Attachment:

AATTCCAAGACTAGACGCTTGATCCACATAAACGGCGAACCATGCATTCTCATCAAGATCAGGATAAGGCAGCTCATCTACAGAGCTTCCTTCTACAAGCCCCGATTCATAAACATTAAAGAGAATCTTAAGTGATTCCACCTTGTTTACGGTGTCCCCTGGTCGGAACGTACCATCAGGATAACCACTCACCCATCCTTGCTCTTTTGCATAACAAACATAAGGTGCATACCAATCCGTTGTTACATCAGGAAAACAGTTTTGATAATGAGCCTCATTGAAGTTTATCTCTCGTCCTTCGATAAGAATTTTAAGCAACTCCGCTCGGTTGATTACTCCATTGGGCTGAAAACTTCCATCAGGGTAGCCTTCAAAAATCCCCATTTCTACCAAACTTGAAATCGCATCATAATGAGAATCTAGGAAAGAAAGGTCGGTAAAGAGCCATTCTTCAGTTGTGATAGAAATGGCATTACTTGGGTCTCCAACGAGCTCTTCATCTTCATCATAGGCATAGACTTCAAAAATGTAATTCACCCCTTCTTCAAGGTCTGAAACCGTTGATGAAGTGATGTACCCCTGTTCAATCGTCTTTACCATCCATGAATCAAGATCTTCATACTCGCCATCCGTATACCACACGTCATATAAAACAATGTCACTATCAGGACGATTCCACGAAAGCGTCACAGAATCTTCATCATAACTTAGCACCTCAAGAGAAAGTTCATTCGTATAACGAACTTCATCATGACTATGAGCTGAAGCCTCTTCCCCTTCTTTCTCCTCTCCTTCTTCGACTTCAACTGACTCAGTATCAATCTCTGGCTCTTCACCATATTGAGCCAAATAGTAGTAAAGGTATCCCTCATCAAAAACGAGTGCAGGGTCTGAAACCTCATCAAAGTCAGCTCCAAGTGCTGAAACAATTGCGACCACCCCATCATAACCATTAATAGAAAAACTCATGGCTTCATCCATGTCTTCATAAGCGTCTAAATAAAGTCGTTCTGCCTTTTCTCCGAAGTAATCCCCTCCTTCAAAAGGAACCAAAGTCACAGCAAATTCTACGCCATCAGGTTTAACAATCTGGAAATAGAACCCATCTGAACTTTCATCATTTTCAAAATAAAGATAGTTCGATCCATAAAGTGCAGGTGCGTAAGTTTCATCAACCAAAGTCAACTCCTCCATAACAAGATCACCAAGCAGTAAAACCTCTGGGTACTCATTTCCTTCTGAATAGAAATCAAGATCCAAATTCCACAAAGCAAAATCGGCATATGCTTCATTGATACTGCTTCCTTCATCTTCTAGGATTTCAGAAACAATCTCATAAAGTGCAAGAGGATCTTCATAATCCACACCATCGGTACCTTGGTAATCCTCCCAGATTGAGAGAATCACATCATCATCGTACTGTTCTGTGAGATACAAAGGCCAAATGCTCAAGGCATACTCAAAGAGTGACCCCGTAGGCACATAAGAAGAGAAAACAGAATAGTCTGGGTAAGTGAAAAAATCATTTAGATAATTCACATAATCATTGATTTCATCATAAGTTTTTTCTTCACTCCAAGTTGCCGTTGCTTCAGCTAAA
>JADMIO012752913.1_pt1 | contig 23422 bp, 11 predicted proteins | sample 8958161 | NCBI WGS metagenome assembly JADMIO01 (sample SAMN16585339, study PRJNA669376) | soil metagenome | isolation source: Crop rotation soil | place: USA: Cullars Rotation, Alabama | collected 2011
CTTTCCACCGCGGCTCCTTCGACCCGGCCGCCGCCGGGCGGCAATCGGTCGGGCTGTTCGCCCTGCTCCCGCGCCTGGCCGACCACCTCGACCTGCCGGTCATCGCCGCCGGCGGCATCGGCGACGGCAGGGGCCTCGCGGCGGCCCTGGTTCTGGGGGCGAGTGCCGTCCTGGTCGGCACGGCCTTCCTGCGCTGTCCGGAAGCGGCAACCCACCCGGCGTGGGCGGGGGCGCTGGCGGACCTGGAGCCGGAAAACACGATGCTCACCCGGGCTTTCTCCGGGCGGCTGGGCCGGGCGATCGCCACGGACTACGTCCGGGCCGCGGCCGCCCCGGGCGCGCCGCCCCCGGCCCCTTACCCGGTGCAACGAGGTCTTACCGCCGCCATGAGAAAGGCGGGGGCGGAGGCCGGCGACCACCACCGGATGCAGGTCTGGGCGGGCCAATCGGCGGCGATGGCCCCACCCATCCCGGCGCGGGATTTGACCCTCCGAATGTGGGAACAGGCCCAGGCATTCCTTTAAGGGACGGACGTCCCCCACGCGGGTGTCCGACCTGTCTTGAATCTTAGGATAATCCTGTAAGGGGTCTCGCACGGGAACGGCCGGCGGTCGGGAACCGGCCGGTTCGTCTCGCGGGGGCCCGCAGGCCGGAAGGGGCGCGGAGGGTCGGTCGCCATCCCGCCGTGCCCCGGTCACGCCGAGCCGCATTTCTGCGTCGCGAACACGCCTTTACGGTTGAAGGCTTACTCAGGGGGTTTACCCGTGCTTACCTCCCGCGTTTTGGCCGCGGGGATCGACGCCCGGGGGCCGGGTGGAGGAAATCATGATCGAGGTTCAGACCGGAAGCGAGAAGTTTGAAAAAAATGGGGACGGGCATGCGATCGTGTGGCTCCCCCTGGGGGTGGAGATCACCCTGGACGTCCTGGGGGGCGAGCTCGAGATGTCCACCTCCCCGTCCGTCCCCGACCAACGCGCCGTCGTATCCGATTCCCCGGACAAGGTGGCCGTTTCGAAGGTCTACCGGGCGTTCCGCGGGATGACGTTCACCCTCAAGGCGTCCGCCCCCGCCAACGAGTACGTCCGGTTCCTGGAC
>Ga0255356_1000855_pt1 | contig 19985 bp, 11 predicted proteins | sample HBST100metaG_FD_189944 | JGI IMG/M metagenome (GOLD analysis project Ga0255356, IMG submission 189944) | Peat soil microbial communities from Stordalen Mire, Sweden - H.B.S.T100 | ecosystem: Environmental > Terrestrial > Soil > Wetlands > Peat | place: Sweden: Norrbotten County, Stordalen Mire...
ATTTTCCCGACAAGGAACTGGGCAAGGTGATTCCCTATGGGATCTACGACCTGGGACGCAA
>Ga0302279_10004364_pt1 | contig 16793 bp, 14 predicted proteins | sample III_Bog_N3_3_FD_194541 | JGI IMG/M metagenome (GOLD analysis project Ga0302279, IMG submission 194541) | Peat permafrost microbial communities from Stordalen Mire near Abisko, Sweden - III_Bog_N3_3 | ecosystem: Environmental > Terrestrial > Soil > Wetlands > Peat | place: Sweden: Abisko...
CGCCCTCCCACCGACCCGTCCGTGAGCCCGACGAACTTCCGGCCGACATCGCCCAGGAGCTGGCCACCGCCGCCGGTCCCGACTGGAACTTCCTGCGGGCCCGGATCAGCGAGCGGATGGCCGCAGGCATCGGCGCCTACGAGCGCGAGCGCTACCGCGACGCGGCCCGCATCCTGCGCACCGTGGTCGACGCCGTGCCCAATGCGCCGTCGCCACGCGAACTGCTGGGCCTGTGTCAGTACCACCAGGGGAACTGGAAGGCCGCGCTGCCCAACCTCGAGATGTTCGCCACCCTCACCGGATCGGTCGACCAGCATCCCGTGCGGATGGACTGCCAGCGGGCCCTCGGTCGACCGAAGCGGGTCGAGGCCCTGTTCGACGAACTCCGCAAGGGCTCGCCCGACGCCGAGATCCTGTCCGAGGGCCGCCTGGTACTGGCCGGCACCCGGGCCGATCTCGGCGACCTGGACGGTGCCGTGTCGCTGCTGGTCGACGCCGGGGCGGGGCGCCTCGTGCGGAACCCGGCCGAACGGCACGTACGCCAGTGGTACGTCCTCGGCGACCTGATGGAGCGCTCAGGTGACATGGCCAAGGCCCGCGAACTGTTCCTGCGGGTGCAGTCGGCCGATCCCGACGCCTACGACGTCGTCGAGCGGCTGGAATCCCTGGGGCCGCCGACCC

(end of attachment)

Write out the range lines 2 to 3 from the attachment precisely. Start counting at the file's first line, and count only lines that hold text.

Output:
>JADMIO012752913.1_pt1 | contig 23422 bp, 11 predicted proteins | sample 8958161 | NCBI WGS metagenome assembly JADMIO01 (sample SAMN16585339, study PRJNA669376) | soil metagenome | isolation source: Crop rotation soil | place: USA: Cullars Rotation, Alabama | collected 2011
CTTTCCACCGCGGCTCCTTCGACCCGGCCGCCGCCGGGCGGCAATCGGTCGGGCTGTTCGCCCTGCTCCCGCGCCTGGCCGACCACCTCGACCTGCCGGTCATCGCCGCCGGCGGCATCGGCGACGGCAGGGGCCTCGCGGCGGCCCTGGTTCTGGGGGCGAGTGCCGTCCTGGTCGGCACGGCCTTCCTGCGCTGTCCGGAAGCGGCAACCCACCCGGCGTGGGCGGGGGCGCTGGCGGACCTGGAGCCGGAAAACACGATGCTCACCCGGGCTTTCTCCGGGCGGCTGGGCCGGGCGATCGCCACGGACTACGTCCGGGCCGCGGCCGCCCCGGGCGCGCCGCCCCCGGCCCCTTACCCGGTGCAACGAGGTCTTACCGCCGCCATGAGAAAGGCGGGGGCGGAGGCCGGCGACCACCACCGGATGCAGGTCTGGGCGGGCCAATCGGCGGCGATGGCCCCACCCATCCCGGCGCGGGATTTGACCCTCCGAATGTGGGAACAGGCCCAGGCATTCCTTTAAGGGACGGACGTCCCCCACGCGGGTGTCCGACCTGTCTTGAATCTTAGGATAATCCTGTAAGGGGTCTCGCACGGGAACGGCCGGCGGTCGGGAACCGGCCGGTTCGTCTCGCGGGGGCCCGCAGGCCGGAAGGGGCGCGGAGGGTCGGTCGCCATCCCGCCGTGCCCCGGTCACGCCGAGCCGCATTTCTGCGTCGCGAACACGCCTTTACGGTTGAAGGCTTACTCAGGGGGTTTACCCGTGCTTACCTCCCGCGTTTTGGCCGCGGGGATCGACGCCCGGGGGCCGGGTGGAGGAAATCATGATCGAGGTTCAGACCGGAAGCGAGAAGTTTGAAAAAAATGGGGACGGGCATGCGATCGTGTGGCTCCCCCTGGGGGTGGAGATCACCCTGGACGTCCTGGGGGGCGAGCTCGAGATGTCCACCTCCCCGTCCGTCCCCGACCAACGCGCCGTCGTATCCGATTCCCCGGACAAGGTGGCCGTTTCGAAGGTCTACCGGGCGTTCCGCGGGATGACGTTCACCCTCAAGGCGTCCGCCCCCGCCAACGAGTACGTCCGGTTCCTGGAC